With a title of “Lone Survivor,” the outcome of this film depicting an actual 2005 SEAL mission in Afghanistan isn’t in question. The lone survivor is Marcus Luttrell, and the film is based on his book of the same title. The four SEALs (played by Mark Wahlberg as Luttrell, Ben Foster, Taylor Kitsch, and Emile Hirsch) are briefly introduced amid some moments of camaraderie and levity with the rest of their unit before they are given their task: capture or kill a notorious Taliban leader.
The last film I saw depicting a real-life SEAL mission was the excellent Zero Dark Thirty, a dramatization of the killing of bin Laden. Those SEALs seemed almost robotic in their precision, and as we all know, the mission went off without a hitch. But here, the situation begins to degrade when the SEALs lose contact with their command. They then encounter an elderly Afghan farmer and two boys. The trio themselves poses no threat, but the danger is that they will report the Americans’ presence to the nearby Taliban. The SEALs debate whether to kill the Afghans or let them go, possibly risking their own lives in the process. Luttrell is firmly on the side of sparing the Afghans, and the others eventually acquiesce. I have not yet read Luttrell’s book, but I’m curious as to how closely this scene mirrored events as he wrote them. I thought the scene seemed quite awkward and overly long. Surely the possibility of encounters with civilians and how to handle them was discussed before this mission (or any mission, really.) Or maybe it was done as an attempt to humanize and distinguish the four men.
NOTE: I’ll go ahead and put a SPOILER ALERT here, even though the following actual events are known.
The decision to release the Afghans may have been the morally correct one, but it was disastrous and fatal for the SEALs. They are quickly swarmed by Taliban from every direction. Even though I knew what was coming, I still had the sense of, “These men are machines. They’ll survive somehow.” They do kill many Taliban, but there are too many overcome, and soon all the SEALs have their own gunshot wounds to torsos, arms, legs, hands, feet. It was brutal to watch, as every gunshot results in blood seeming to explode from their wounds. The SEALs eventually throw themselves off a cliff in an attempt to escape, and their f***ing radio still is not working, so there is no way to summon help. And the Taliban keep coming, until only Luttrell is left. He’s horribly wounded, but he manages to drag himself to a village where he is taken in by an Afghan family. He’s nursed back to health, and he manages to get word of his location to the U.S. military. They launch a rescue attempt at the same time that the Taliban invade the village to try to kill him. This scene was incredibly intense, and it seems that there is no way he could possibly survive, except, of course, we know that he does.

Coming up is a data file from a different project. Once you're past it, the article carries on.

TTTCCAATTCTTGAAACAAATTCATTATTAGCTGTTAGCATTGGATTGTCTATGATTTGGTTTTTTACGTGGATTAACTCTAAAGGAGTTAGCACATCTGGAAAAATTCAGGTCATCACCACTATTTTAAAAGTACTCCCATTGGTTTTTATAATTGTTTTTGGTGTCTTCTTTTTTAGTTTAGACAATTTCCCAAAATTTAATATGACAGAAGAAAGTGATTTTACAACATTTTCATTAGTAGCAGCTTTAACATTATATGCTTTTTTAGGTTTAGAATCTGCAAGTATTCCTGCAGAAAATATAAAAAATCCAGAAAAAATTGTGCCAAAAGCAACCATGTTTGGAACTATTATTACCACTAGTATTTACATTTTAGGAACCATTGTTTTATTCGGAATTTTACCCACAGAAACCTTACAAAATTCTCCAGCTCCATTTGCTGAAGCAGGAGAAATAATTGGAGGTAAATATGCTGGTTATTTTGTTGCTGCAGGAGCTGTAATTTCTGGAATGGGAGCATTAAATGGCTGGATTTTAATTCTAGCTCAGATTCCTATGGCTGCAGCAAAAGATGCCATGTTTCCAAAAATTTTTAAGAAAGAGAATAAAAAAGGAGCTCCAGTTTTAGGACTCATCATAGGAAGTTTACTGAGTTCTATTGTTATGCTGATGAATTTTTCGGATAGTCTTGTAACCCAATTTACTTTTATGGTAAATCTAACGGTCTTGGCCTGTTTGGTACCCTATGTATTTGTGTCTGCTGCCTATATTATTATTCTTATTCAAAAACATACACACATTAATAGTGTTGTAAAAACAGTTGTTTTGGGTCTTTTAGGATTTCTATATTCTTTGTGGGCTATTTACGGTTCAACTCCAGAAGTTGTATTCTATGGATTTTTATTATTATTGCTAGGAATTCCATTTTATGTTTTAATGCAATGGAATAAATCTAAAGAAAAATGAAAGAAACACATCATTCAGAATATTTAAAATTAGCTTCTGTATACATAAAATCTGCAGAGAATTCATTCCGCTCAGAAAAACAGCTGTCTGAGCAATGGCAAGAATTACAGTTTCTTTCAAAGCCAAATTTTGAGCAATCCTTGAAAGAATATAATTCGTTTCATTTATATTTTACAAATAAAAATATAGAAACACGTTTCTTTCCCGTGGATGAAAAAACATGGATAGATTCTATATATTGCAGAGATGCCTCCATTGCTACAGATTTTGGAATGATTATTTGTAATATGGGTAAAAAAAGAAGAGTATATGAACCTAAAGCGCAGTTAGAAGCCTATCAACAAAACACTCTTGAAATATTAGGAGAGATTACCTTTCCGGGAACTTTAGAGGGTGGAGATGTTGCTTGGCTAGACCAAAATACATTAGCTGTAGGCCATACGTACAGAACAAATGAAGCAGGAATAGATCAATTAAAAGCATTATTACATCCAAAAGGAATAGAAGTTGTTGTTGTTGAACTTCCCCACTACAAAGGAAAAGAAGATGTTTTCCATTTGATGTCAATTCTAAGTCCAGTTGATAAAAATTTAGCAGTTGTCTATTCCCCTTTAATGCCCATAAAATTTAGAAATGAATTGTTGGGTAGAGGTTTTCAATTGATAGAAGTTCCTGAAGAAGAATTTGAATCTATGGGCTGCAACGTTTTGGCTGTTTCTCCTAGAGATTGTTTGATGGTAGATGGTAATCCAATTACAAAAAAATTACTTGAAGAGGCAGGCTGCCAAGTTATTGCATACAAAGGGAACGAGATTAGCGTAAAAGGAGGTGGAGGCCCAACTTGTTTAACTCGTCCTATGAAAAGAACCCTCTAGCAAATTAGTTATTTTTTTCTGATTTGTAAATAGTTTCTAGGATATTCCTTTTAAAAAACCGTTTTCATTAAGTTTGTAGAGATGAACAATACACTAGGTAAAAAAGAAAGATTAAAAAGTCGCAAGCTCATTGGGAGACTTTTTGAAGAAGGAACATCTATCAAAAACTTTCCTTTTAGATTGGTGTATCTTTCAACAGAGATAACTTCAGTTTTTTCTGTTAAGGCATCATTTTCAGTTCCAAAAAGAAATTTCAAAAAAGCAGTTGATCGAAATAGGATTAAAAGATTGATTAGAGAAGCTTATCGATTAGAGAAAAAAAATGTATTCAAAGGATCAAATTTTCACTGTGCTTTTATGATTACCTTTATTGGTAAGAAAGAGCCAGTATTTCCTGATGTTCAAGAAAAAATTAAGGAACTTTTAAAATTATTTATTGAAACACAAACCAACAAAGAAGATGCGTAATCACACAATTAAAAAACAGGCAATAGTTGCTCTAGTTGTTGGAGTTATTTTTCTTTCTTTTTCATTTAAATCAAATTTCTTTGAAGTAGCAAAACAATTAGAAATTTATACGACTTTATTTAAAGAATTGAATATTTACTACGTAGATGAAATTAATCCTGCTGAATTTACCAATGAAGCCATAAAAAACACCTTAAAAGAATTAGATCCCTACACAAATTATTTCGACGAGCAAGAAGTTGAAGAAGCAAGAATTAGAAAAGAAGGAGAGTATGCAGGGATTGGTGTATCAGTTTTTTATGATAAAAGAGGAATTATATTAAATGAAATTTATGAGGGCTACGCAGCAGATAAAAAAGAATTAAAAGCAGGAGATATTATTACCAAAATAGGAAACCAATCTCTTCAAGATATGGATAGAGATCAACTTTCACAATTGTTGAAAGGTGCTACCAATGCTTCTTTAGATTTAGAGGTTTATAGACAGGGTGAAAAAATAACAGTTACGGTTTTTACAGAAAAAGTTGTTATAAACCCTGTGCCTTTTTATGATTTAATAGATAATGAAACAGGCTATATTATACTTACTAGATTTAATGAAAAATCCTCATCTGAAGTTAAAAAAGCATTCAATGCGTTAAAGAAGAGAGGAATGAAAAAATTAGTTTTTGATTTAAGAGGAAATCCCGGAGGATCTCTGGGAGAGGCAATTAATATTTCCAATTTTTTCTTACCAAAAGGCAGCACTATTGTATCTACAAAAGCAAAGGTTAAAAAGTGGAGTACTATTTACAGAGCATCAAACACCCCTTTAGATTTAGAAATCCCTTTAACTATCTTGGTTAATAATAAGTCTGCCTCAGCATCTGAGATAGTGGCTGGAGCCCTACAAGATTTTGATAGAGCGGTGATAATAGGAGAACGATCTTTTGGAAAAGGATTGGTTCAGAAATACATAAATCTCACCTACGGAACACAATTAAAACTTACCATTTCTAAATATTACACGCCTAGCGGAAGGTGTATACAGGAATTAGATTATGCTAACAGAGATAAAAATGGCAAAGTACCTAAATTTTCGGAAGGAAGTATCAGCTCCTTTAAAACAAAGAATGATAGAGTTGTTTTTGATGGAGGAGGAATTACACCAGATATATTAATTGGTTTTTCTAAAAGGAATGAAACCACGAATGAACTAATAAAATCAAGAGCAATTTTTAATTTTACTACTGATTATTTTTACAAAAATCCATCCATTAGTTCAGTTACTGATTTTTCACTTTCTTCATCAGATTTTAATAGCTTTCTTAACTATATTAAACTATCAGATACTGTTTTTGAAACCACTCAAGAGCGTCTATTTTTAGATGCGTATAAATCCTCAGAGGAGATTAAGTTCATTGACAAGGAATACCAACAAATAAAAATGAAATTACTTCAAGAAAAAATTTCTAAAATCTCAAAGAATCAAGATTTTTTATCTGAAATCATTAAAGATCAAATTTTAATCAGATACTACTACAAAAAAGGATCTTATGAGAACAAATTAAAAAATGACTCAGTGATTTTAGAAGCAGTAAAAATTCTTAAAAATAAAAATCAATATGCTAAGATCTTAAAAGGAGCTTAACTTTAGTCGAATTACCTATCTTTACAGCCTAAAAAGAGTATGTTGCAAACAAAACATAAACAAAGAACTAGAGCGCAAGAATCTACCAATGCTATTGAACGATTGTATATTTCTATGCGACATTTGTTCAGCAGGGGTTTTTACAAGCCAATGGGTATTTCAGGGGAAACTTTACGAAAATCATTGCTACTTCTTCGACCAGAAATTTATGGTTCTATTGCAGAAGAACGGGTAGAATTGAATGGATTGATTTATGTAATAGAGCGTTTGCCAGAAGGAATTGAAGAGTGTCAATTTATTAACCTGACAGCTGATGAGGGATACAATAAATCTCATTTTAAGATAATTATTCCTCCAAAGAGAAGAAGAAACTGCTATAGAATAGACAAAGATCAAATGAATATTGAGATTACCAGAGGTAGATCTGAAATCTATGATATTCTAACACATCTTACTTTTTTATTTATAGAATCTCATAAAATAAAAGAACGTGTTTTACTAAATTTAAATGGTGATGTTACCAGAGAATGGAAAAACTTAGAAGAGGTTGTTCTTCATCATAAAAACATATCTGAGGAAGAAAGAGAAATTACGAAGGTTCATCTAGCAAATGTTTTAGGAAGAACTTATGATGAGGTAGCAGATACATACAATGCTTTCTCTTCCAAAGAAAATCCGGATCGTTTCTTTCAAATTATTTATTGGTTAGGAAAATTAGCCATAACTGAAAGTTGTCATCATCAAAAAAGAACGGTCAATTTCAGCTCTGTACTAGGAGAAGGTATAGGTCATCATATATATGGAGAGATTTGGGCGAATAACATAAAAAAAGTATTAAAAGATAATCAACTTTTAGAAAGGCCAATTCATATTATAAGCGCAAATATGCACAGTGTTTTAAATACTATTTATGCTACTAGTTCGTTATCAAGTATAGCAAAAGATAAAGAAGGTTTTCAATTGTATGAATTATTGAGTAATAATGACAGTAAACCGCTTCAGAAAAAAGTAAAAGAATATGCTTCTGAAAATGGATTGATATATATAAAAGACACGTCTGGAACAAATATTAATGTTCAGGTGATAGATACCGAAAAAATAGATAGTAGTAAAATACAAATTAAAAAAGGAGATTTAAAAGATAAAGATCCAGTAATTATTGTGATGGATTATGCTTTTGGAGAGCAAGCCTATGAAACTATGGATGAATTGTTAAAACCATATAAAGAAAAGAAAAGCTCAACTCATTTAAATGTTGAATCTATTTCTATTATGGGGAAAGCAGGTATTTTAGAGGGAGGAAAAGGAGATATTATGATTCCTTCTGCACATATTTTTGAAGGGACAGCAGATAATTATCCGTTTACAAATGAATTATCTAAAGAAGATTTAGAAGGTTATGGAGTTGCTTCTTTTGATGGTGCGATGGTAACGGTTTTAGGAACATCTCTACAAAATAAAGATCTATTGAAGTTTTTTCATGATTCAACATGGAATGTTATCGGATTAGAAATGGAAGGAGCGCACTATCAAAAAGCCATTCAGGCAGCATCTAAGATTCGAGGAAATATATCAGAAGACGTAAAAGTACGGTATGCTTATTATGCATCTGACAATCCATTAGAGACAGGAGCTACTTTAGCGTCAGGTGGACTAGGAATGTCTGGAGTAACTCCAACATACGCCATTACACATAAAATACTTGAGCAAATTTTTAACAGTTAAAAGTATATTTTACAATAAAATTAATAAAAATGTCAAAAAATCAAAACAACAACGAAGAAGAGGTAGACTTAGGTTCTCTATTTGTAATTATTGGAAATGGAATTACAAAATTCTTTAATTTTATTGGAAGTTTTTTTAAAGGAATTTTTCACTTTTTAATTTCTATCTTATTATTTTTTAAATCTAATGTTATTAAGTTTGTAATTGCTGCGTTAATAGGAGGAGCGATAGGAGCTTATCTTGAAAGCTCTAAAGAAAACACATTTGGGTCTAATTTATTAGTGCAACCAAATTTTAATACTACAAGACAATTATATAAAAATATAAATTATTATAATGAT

As an action film, Lone Survivor, supplies all the heart-racing goods. But as a film depicting an actual military tragedy, it misses the mark, especially when compared to a film like Black Hawk Down. Aside from possibly Luttrell, I never got a sense of who these men were, and as awful as it was to watch them getting gunned down, I was never given a reason to care about them as individuals.
A photograph was shown at the end of the film of the real Luttrell and the Afghan man who rescued him. I saw a recent interview with Luttrell, and he is friends with this man today. I felt that that one photograph told me more about the kind of man Luttrell is than the entire two hour film.